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Hernandez v. Hoge

United States District Court, D. Maryland

May 19, 2016

MILAGRO DE LA PAZ FLORES HERNANDEZ
v.
JAMES CHRISTOPHER HOGE

          MEMORANDUM OPINION

          DEBORAH K. CHASANOW United States District Judge

         Presently pending and ready for resolution in this unpaid wage and overtime case is a motion for default judgment and for attorney’s fees and costs filed by Plaintiff Milagro De La Paz Flores Hernandez (“Plaintiff”). (ECF No. 6). The court now rules, no hearing being deemed necessary. Local Rule 105.6. For the following reasons, Plaintiff’s motion will be granted in part and denied in part.

         I. Background

         A. Factual Background

         Plaintiff worked as a “kitchen hand” for Defendant James Christopher Hoge (“Defendant”) from 2008 until March 22, 2015. (ECF No. 6-1 ¶ 3). During the time period relevant to this case, Defendant paid Plaintiff $10.00 per hour from June 2012 till May 2014 and $13.00 per hour from May 2014 until March 2015. (ECF No. 6-2). According to the complaint, Defendant was aware of the legal requirements to pay timely wages due, and he knowingly failed to pay Plaintiff time and a half for overtime hours worked. (ECF No. 1 ¶¶ 32, 37). Plaintiff alleges that she regularly worked more than forty hours per week and was paid her regular hourly rate for all hours worked, including overtime hours. (Id. ¶¶ 20, 22). In all, Plaintiff was paid only her regular rate for 759.5 hours of overtime.[1] (See ECF No. 6-2). Additionally, Plaintiff contends that she was not compensated at all for thirteen hours of work, both regular and overtime.[2] (See Id. at 2-4).

         B. Procedural Background

         Plaintiff filed her complaint on July 7, 2015. (ECF No. 1). Plaintiff alleges violations pursuant to the Fair Labor Standards Act of 1938, as amended, 29 U.S.C. § 201 et seq. (“FLSA”) (Count I); the Maryland Wage and Hour Law, Md. Code Ann., Lab. & Empl. § 3-401 et seq. (“MWHL”) (Count II); and the Maryland Wage Payment and Collection Law, Md. Code Ann., Lab. & Empl. § 3-501 et seq. (“MWPCL”) (Count III).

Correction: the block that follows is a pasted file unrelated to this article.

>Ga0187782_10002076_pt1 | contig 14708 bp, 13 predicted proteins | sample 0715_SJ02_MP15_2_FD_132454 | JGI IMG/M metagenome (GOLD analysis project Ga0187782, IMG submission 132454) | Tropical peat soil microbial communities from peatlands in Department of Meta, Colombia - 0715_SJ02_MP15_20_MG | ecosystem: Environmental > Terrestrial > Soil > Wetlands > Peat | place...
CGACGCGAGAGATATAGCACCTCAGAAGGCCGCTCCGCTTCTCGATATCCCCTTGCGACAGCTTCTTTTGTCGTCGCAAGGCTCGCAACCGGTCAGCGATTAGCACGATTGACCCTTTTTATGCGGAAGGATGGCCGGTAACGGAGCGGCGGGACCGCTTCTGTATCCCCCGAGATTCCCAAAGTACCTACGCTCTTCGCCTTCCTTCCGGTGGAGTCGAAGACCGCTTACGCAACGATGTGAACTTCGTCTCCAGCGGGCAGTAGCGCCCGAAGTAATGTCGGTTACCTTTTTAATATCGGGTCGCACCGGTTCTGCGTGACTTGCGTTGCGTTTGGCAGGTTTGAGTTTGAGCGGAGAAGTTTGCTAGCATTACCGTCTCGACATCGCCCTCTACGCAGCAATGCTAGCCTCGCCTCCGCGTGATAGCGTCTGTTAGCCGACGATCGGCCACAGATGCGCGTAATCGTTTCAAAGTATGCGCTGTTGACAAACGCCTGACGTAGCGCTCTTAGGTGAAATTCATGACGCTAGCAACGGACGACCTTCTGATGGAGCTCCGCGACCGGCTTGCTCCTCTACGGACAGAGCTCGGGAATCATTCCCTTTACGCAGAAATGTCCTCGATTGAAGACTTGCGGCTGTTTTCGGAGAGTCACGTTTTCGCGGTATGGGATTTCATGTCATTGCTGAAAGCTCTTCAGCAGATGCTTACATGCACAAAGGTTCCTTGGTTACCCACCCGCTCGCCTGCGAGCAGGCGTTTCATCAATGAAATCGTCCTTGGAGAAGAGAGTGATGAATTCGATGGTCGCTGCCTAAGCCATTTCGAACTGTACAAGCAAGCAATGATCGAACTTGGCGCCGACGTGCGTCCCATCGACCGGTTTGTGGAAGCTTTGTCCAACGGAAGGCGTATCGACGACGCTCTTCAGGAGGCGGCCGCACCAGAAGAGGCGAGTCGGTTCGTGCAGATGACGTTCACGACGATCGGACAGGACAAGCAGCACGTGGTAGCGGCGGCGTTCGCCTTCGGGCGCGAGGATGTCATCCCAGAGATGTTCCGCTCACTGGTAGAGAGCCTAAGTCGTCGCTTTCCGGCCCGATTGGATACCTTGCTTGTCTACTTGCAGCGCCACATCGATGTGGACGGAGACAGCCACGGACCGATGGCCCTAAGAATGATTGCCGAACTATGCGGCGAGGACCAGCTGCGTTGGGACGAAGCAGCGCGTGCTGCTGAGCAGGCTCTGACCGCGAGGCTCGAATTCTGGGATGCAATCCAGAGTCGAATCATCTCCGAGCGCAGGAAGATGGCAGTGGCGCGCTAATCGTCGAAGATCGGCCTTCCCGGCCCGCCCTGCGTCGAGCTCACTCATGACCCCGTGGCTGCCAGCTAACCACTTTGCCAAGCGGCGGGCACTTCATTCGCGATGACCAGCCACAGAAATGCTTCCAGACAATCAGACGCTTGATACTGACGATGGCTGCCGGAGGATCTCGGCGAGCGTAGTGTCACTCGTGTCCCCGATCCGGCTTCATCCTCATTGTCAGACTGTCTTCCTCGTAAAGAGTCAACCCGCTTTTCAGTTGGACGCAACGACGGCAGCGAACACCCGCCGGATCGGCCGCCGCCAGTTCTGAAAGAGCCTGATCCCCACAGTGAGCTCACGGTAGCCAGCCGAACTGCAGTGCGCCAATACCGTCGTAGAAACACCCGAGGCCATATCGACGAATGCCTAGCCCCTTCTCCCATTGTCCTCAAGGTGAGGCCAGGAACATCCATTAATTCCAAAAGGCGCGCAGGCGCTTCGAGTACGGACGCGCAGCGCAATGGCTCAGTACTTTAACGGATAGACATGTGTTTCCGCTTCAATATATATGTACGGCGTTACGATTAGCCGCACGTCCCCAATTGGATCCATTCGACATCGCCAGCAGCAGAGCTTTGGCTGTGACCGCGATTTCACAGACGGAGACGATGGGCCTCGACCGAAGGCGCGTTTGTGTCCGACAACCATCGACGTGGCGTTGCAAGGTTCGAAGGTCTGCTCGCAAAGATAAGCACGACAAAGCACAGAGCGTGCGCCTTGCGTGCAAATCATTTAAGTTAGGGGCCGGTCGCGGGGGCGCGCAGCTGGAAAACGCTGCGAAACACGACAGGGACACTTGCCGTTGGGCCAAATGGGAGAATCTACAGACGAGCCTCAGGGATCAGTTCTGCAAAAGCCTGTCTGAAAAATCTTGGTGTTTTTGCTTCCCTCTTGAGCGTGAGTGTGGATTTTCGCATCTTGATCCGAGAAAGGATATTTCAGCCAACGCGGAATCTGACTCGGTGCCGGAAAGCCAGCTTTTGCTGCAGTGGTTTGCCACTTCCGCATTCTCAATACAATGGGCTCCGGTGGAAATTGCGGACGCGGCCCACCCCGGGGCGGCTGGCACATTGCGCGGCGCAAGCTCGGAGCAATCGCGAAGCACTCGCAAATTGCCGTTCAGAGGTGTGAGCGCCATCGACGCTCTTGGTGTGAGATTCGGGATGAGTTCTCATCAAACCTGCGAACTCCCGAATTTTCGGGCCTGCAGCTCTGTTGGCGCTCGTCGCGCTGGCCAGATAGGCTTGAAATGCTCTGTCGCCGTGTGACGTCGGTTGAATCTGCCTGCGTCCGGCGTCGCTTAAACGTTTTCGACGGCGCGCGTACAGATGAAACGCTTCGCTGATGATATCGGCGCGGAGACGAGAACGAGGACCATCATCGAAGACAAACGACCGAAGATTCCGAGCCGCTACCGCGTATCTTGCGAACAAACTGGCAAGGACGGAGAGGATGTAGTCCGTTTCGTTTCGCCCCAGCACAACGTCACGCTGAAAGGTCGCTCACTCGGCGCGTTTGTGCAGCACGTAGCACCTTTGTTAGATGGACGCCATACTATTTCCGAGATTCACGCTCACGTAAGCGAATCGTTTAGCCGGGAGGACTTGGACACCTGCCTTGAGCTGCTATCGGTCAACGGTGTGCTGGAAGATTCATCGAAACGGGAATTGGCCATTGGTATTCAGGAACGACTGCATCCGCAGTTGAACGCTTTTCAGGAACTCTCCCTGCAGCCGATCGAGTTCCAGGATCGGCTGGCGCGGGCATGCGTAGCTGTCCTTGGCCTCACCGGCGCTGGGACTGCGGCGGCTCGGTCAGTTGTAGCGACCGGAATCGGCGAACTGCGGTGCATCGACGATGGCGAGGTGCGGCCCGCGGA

Service of process was properly effected on Defendant on July 19, 2015. When Defendant failed to respond within the requisite time period, Plaintiff moved for entry of default. (ECF No. 4). On September 8, the clerk entered default. (ECF No. 5). On October 5, Plaintiff filed the pending motion for default judgment and for attorney’s fees and costs, attaching as exhibits an affidavit of Plaintiff, a damages calculations spreadsheet, an example of a timecard that Defendant used to track Plaintiff’s hours worked, and an affidavit regarding attorney’s fees, expenses, and court costs. (ECF Nos. 6; 6-1; 6-2; 6-3; 6-4). To date, Defendant has taken no action in the case.

         II. Standard of Review

         Under Federal Rule of Civil Procedure 55(a), “[w]hen a party against whom a judgment for affirmative relief is sought has failed to plead or otherwise defend, and that failure is shown by affidavit or otherwise, the clerk must enter the party’s default.” Rule 55(b)(1) provides that the clerk may enter a default judgment if the plaintiff's claim is “for a sum certain or a sum that can be made certain by computation.”

         “Upon [entry of] default, the well-pled allegations in a complaint as to liability are taken as true, but the allegations as to damages are not.” S.E.C. v. Lawbaugh, 359 F.Supp.2d 418, 422 (D.Md. 2005). It remains, however, “for the court to determine whether these unchallenged factual allegations constitute a legitimate cause of action.” Agora Fin., LLC v. Samler, 725 F.Supp.2d 491, 494 (D.Md. 2010). Federal Rule of Civil Procedure 54(c) limits the type of judgment that may be entered based on a party's default: “A default judgment must not differ in kind from, or exceed in amount, what is demanded in the pleadings.” Thus, where a complaint specifies the amount of damages sought, such as here, the plaintiff is limited to entry of a default judgment in that amount. “[C]ourts have generally held that a default judgment cannot award additional damages . . . because the defendant could not reasonably have expected that his damages would exceed that amount.” In re Genesys Data Technologies, Inc., 204 F.3d 124, 132 (4th Cir. 2000). While the court may hold a hearing to consider evidence as to damages, it is not required to do so; it may rely instead on “detailed affidavits or documentary evidence to determine the appropriate sum.” Adkins v. Teseo, 180 F.Supp.2d 15, 17 (D.D.C. 2001) (citing United Artists Corp. v. Freeman, 605 F.2d 854, 857 (5thCir. 1979)).

         III. Analysis

         A. Liability

         Defendant was served with the complaint but has not responded. Accordingly, all of Plaintiff's allegations ...


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